The Black Report There are considerable health inequalities amongst Britain’s social classes. Health is formed by socio-economic, political and environmental factors; these elements shape inequalities and influence the health of various social groups in Britain. Health inequalities is the term used to describe the consistent recurring differences of the health complaints involving the social classes of Britain. These differences were first highlighted by Sir Douglas Black in a research study called The Black Report. The reason for The Black Report was to find information about the problems with health variations among the social classes.
In 1977 under a Labour Government, the Secretary of State for social services developed The Working Group on Inequalities in Health; Sir Douglas Black was the chairman. The group were given the task of gathering information about health contrasts in society and to analyse lifestyles from all the social classes. In addition, any likely reasons had to be established and a course of action was to be drawn up (www. sochealth. co. uk/Black/blackforeword. htm). Evidence was collected using quantitative data from sources such as the Official Register of Deaths and Births, doctor’s surgeries and hospital records.
The official statistics were then used to determine the morbidity and Standardised Mortality Ratio (SMR) of the social classes. The Black Report established four possible explanations for health inequalities; Artefact, Cultural, Materialist and Social capital. The Artefact explanation measures the inequalities of health between the social classes and adopts the belief that there is a fake association between health and the social groups. This account suggests that the rise in health differences is superficial and deceptive.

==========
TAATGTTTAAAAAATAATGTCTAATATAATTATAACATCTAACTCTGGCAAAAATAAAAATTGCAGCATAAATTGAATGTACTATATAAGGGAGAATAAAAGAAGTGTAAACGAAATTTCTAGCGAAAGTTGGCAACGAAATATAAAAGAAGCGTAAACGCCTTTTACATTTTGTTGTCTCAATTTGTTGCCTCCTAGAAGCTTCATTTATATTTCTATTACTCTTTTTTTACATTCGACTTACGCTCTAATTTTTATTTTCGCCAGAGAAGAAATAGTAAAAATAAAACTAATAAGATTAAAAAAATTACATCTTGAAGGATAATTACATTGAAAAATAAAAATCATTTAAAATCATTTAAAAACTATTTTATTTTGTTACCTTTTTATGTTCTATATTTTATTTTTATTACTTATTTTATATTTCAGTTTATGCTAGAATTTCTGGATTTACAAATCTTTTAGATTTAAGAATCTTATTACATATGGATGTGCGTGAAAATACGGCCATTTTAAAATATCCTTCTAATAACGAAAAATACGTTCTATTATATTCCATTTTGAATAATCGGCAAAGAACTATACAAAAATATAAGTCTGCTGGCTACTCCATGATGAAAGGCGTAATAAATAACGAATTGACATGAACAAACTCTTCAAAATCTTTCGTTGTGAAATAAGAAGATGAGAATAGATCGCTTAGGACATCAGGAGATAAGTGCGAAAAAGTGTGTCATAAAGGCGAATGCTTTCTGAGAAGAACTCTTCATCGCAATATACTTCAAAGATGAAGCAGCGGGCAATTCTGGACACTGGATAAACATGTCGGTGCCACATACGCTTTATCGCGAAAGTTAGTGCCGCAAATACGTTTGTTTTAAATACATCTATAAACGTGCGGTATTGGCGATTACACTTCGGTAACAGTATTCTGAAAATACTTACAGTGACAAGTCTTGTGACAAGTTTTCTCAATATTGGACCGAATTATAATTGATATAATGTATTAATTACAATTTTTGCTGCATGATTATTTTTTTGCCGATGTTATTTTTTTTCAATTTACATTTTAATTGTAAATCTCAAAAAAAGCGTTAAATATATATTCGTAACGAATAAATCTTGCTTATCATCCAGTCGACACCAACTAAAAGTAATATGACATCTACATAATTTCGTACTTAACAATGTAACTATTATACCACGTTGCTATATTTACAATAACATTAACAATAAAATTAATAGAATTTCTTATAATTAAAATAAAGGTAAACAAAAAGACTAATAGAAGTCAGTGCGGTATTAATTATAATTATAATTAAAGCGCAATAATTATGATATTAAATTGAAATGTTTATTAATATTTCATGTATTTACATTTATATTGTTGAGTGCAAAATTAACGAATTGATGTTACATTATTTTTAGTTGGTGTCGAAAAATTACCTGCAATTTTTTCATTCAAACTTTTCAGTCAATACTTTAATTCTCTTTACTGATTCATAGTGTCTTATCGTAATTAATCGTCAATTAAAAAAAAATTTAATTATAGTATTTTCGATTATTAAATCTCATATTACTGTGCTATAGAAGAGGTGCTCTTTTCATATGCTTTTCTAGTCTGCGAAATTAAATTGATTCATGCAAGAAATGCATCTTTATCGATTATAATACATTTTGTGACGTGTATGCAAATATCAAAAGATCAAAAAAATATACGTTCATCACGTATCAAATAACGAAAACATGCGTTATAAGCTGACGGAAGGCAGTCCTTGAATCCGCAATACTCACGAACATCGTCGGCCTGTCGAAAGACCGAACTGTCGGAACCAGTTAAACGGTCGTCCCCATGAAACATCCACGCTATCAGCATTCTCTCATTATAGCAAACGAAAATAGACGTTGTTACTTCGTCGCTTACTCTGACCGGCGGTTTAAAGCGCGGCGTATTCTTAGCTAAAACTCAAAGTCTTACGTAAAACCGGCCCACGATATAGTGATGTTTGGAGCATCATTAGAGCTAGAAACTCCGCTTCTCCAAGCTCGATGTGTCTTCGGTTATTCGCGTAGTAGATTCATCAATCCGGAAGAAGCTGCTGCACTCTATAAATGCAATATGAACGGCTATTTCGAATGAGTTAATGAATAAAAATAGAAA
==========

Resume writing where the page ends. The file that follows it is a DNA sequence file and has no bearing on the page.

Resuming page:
Shaw et al insinuated health complications were the consequences of lower class socio-economic difficulties (Holborn, Burrage and Langley, 2009) Also, Illsley (1987) implied that health complications directly affected those in lower social classes; indicating poor health occurs through unemployment (Holborn, Burrage and Langley, 2009) Cultural explanations suggest that health inequalities are due to class differences; proposing that lower class lifestyle is inadequate and unhealthy compared to the beneficial lifestyle of the higher classes. The lower class are associated with certain ill-health causing behaviours, such s high rates of smoking, excessive alcohol consumption, unhealthy diet and little exercise; these issues produce high rates of cancer and heart disease. It has been noted that irresponsible decisions could be the outcome of how individuals cope with class related circumstances. To illustrate, Graham and Blackburn (1998) understand that women of the working class deal with their stressful lives by smoking (Holborn, Burrage and Langley, 2009) The advertising of unhealthy food often appeals to individuals that cannot afford to buy healthy food due to poverty.
These concerns were argued by Paterson (1981) who pointed out that structural issues within society are overlooked by the cultural explanation (Holborn, Burrage and Langley, 2009) The materialist explanation suggests the inequalities of health are due to the structures of society. This account underlines economic and environmental conditions associated with health. There is evidence to support this statement, provided by research studies and a series of arguments. For example, Martin et al (1987) discovered that respiratory diseases could be connected to poor living conditions such as cold damp housing.
Increased support is presented in research by The American Multiple Risk Factor Intervention Trial (1996). They found that the lower class had significantly more fatalities than the higher class. The difference between the classes death toll was accounted for by concerning factors such as smoking and high blood pressure (Holborn, Burrage and Langley, 2009). Additional evidence by Doyle and Parnell (1979) expresses that adverts designed for profit, promote unhealthy food produce creating health threats.